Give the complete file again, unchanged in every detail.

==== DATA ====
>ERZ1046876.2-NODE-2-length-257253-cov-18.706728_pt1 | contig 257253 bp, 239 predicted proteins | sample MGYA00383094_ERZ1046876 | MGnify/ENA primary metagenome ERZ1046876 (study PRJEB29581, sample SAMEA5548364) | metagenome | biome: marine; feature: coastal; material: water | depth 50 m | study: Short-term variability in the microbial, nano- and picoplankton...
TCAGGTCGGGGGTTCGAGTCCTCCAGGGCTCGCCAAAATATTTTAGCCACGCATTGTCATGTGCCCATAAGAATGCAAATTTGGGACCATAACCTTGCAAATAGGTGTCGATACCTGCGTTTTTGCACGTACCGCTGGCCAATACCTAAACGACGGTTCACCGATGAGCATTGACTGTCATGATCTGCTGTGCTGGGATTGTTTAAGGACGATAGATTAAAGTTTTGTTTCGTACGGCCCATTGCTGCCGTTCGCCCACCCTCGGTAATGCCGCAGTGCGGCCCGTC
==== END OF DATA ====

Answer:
>ERZ1046876.2-NODE-2-length-257253-cov-18.706728_pt1 | contig 257253 bp, 239 predicted proteins | sample MGYA00383094_ERZ1046876 | MGnify/ENA primary metagenome ERZ1046876 (study PRJEB29581, sample SAMEA5548364) | metagenome | biome: marine; feature: coastal; material: water | depth 50 m | study: Short-term variability in the microbial, nano- and picoplankton...
TCAGGTCGGGGGTTCGAGTCCTCCAGGGCTCGCCAAAATATTTTAGCCACGCATTGTCATGTGCCCATAAGAATGCAAATTTGGGACCATAACCTTGCAAATAGGTGTCGATACCTGCGTTTTTGCACGTACCGCTGGCCAATACCTAAACGACGGTTCACCGATGAGCATTGACTGTCATGATCTGCTGTGCTGGGATTGTTTAAGGACGATAGATTAAAGTTTTGTTTCGTACGGCCCATTGCTGCCGTTCGCCCACCCTCGGTAATGCCGCAGTGCGGCCCGTC